13. 14. Conference Evaluation <ul><li>What specific elements have you incorporated in the Plan of Work that you developed during this training conference? </li></ul><ul><ul><li>28% Offer “Train-the-Trainer” events in my state, multi- county or county area </li></ul></ul><ul><ul><li>56% Deliver educational programs and/or technical assistance activities directly to Hispanic/Latino audiences </li></ul></ul><ul><ul><li>51% Provide information, Extension programs, and/or technical assistance to communities in my state/county being impacted by the growth of Hispanic/Latino populations </li></ul></ul><ul><ul><li>67% Offer input/advice to my Extension colleagues who may be interested in enhancing their activities with Hispanic/Latino audiences </li></ul></ul>
    14. 15. Six Month Impact Survey May 2009 <ul><li>Survey respondents: 44 : Number attending: 91 Percent responding: 49% </li></ul>
    15. 16. Six Month Impact Survey May 2009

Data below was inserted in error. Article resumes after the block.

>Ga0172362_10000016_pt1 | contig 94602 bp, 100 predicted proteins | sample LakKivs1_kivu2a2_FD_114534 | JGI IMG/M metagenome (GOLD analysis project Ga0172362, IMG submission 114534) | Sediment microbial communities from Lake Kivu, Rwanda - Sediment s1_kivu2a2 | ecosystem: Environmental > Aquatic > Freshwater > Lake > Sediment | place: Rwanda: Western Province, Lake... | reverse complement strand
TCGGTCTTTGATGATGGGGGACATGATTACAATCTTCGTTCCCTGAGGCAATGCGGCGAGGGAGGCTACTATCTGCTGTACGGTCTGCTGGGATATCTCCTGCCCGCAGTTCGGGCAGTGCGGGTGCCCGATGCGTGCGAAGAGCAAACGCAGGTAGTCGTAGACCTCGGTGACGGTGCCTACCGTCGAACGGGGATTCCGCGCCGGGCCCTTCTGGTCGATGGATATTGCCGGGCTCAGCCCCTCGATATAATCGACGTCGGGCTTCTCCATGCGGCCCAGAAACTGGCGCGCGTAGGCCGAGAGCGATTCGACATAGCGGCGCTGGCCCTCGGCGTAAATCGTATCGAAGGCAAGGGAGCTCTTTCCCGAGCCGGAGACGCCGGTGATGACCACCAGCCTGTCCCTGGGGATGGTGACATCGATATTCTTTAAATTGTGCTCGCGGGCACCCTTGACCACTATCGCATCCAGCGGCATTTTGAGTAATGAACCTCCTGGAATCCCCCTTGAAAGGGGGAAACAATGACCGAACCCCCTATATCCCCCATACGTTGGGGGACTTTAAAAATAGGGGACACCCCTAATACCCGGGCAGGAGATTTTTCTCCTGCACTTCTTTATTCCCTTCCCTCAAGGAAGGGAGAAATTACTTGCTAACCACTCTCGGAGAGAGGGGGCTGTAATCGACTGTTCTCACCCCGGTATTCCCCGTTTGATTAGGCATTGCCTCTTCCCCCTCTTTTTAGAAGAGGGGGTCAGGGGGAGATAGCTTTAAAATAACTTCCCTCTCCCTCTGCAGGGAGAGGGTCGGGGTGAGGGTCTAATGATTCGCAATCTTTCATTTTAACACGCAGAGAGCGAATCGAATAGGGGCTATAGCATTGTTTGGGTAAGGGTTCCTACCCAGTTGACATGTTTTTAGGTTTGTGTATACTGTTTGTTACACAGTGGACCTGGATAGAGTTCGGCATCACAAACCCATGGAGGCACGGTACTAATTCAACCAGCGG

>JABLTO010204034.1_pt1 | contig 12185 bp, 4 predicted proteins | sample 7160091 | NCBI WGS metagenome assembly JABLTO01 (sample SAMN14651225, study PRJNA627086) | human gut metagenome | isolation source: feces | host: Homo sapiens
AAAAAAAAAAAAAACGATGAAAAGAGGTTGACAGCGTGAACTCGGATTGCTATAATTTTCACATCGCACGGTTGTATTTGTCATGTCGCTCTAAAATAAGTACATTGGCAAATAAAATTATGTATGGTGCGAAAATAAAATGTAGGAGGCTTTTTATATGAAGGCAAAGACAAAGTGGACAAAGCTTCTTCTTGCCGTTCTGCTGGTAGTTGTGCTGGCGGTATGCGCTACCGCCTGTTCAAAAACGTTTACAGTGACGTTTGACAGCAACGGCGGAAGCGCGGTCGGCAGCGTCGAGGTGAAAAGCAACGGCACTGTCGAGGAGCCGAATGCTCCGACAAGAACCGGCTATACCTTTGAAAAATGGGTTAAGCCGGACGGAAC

16. 17. Six Month Impact Survey May 2009
    17. 18. Six Month Impact Survey May 2009
    18. 19. Survey of Extension Needs/Interests <ul><li>45 Question Survey Administered Spring 2009 </li></ul><ul><li>Demographics </li></ul><ul><li>2) Perceived characteristics of the Latino community in the Extension educator’s geographic area of work </li></ul><ul><li>3) Attitudes of the Extension educator regarding Extension’s responsibility with the Latino community </li></ul><ul><li>4) Self-perceived knowledge, skills, and comfort regarding work with the Latinos </li></ul>
    19. 20. Sample : <ul><li>2,600 extension educators received the survey </li></ul><ul><li>1,065 extension educators completed it </li></ul><ul><li>982 were usable data </li></ul><ul><li>52% Extension Agents </li></ul><ul><li>17 % County Extension Directors </li></ul><ul><li>32 % worked in extension for less than 5 yrs </li></ul><ul><li>29 % worked in extension for 20 plus yrs </li></ul><ul><li>Results from 12 southern states, submitted Journal of Extension </li></ul>